By: Herb Jackson
He pushed for and then got an extra $500 million for expanded intelligence-gathering around the world, including the aircraft — manned or unmanned — needed to carry it out. And all of it was money the Obama administration did not request.
But that outlay was barely noticed in the debate over a $1.1 trillion omnibus spending bill for 2016 that Congress approved before taking its Christmas break.
It is a sign of Rep. Rodney Frelinghuysen’s power as chairman of the defense appropriations subcommittee — power that could grow under the new House speaker, Paul Ryan — that he could direct where half a billion dollars should go without a major battle.
It is also a sign of the low-key style of the 11-term congressman from Morris County — whose ancestors were in government before there was a United States — that his success on the surveillance measure got so little attention.
As others in Congress race to microphones or elbow their way onto talk shows to challenge the administration’s military or foreign policy strategy, Frelinghuysen never issued a news release after increasing defense spending amid fears of domestic terror attacks and the spread of ISIS.
A Vietnam veteran, Frelinghuysen said he decided after receiving briefings — some of which occurred in a secure room in the Capitol basement — that the United States was not getting enough intelligence from some of the places that needed to be watched.
“The focus is on the Middle East, so there are a lot of eyes on the battlefield,” he said in a recent interview. “But there are other things that are happening around the world, in Northern Africa, things happen in the Southern Hemisphere and in Central and South America. We need to keep an eye on influences from the Middle East or, let’s say, indigenous groups, that might be involved in terrorism,” he said.
So the 2,009-page omnibus spending bill included a paragraph that Frelinghuysen had added to a bill the House passed in the spring. The paragraph says that on top of everything else provided by specific line items, there is $500 million available “to improve the intelligence, surveillance and reconnaissance capabilities of the Department of Defense.”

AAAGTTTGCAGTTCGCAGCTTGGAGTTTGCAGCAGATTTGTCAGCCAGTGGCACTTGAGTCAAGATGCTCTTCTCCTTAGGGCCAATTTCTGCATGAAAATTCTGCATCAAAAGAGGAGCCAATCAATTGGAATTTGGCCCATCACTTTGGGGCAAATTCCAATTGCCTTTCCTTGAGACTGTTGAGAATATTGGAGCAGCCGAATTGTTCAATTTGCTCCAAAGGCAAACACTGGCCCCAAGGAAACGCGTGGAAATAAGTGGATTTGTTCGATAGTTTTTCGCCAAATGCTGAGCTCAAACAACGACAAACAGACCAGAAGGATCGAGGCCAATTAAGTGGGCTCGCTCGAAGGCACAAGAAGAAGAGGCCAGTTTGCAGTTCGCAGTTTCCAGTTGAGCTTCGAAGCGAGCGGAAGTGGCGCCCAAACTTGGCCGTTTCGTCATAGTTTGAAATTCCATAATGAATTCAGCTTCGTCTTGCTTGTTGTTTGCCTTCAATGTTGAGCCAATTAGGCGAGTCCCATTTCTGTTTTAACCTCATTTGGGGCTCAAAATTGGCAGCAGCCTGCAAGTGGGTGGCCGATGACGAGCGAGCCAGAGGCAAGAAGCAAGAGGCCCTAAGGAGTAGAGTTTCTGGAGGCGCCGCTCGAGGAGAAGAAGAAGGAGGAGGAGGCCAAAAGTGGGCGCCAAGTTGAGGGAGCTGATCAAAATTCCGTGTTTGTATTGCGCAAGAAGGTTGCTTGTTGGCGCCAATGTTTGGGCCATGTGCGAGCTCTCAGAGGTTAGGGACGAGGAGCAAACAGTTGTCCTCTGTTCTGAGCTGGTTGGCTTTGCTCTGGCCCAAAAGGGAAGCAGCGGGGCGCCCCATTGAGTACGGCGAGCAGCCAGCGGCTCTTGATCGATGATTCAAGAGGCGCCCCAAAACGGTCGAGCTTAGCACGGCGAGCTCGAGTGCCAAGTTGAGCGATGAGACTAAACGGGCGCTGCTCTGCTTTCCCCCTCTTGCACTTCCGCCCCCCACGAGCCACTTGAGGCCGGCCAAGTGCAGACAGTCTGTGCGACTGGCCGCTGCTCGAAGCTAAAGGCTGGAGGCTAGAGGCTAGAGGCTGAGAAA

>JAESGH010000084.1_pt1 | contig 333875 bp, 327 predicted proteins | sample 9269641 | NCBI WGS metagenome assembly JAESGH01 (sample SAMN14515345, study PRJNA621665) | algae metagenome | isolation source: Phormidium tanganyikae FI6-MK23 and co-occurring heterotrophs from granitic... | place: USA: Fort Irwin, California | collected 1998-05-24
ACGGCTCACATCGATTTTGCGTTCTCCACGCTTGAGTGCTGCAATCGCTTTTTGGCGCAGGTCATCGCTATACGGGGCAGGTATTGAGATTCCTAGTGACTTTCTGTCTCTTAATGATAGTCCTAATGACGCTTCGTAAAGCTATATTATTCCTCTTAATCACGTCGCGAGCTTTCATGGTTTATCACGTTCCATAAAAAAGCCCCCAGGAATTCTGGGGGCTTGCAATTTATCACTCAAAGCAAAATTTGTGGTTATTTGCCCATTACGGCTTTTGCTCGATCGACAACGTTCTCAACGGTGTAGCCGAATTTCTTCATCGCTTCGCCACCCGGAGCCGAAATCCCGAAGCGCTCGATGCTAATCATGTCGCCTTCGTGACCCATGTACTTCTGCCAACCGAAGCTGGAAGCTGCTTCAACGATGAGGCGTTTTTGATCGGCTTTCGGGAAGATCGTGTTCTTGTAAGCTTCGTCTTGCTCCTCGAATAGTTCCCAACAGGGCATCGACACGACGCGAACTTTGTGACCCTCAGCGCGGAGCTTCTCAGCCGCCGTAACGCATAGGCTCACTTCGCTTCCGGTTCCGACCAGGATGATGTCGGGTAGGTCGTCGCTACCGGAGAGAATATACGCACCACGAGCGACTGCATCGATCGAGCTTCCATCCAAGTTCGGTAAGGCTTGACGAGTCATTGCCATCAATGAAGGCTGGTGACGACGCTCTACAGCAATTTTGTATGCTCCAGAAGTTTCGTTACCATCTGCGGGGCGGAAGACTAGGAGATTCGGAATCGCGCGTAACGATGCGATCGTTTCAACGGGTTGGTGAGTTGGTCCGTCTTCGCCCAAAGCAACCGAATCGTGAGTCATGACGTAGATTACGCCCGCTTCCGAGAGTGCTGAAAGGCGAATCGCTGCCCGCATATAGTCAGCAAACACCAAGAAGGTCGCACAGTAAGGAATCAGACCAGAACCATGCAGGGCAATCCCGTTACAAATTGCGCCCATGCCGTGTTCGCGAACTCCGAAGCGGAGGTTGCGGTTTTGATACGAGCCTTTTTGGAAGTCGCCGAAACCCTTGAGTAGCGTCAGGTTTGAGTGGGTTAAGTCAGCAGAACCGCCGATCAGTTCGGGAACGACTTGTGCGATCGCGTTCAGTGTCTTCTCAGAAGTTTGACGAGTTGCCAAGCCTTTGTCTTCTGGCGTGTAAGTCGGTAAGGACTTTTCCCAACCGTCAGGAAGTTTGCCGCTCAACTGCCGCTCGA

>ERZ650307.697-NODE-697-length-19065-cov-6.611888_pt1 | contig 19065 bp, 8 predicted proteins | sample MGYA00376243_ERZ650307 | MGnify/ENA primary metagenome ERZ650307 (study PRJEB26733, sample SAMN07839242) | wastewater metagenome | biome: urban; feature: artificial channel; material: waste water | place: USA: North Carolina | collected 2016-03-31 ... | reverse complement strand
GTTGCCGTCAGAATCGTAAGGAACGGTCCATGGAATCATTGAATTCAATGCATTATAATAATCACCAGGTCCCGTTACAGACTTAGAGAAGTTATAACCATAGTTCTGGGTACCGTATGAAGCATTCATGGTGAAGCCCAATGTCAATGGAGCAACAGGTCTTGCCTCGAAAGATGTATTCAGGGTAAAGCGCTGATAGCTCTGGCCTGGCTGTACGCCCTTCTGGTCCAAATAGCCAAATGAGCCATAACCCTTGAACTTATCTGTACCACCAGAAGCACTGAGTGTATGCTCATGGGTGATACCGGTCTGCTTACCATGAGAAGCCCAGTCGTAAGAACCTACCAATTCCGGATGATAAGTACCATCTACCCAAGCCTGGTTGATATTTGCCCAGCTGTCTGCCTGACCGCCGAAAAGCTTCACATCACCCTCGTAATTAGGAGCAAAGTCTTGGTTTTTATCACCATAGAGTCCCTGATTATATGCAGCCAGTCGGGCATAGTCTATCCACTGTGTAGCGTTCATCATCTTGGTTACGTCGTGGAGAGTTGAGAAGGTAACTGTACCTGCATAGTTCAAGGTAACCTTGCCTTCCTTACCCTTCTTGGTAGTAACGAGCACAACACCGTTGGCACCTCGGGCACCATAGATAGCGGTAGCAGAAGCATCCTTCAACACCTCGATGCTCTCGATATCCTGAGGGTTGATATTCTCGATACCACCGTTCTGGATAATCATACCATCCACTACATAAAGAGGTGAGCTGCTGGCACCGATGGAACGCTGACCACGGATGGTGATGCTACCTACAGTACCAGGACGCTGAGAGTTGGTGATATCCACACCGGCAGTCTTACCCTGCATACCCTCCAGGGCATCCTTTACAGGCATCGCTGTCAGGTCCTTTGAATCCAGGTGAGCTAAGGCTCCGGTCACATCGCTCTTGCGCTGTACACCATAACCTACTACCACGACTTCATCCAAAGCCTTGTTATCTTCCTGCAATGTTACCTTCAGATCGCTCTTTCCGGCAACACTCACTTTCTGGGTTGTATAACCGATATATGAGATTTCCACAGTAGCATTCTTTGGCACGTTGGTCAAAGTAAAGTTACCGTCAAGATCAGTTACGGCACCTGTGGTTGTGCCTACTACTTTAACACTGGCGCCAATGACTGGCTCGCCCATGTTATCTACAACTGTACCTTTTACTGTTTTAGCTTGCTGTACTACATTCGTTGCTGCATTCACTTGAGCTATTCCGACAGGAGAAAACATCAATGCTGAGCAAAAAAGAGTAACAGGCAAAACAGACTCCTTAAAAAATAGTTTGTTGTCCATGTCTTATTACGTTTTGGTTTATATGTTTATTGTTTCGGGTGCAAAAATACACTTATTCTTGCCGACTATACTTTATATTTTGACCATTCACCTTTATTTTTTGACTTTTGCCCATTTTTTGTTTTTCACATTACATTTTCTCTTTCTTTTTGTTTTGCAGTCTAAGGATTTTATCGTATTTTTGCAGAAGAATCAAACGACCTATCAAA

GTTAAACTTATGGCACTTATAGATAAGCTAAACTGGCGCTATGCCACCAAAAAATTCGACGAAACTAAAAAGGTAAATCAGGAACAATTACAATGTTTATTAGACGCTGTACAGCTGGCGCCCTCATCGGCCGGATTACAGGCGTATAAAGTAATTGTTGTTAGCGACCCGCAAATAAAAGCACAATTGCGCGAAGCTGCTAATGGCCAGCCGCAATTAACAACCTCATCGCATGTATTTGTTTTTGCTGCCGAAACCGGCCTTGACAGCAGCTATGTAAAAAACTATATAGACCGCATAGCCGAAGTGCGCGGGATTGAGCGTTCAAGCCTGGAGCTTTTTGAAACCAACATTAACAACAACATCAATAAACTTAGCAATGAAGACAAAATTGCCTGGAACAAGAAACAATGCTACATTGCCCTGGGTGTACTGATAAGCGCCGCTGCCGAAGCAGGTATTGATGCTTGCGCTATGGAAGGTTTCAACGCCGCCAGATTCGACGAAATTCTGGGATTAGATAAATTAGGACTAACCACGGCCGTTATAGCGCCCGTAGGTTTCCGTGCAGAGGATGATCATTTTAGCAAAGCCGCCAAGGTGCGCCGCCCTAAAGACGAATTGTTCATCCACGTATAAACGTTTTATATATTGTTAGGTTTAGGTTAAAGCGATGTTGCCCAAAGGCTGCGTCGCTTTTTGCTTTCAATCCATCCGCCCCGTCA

The bill requires Defense Secretary Ash Carter to tell congressional committees what he wants to do with the money at least 30 days in advance, but it’s possible the public will never learn which countries will be targeted for spying as a result of Frelinghuysen’s efforts.
Though Congress has barred members from filling bills with earmarks — line items for specific projects in their districts or for pet issues — it still allows appropriators to direct broader program priorities, even if the administration has not asked for the money.
For perspective, $500 million represents slightly less than the total economic aid the United States will give to Ukraine next year, or a little more than American taxpayers will spend on missile defense systems in Israel.
It is also more than three times the savings commuters nationally will get next year from an expanded tax deduction for mass transit expenses that was included in a $621 billion tax package that passed along with the omnibus spending bill.
The transit deduction was mentioned in news releases from several members of the New Jersey delegation in the hours after the budget deal was announced. And last week, both Sens. Cory Booker and Bob Menendez, joined by Rep. Donald Payne, followed up with a news conference about it at a Montclair train station.
But while Frelinghuysen’s $500 million got some mention when it was included during the spring in the House version of the defense appropriations bill, it was dwarfed by other news when the final details of the $1.1 trillion omnibus came out earlier this month.
One reason may be that $500 million represents less than one-thousandth of the total spending for defense and intelligence next year. The part of the budget under the control of Frelinghuysen’s defense subcommittee totaled about $573 billion, or more than half the omnibus, which covered all appropriations for the federal government next year.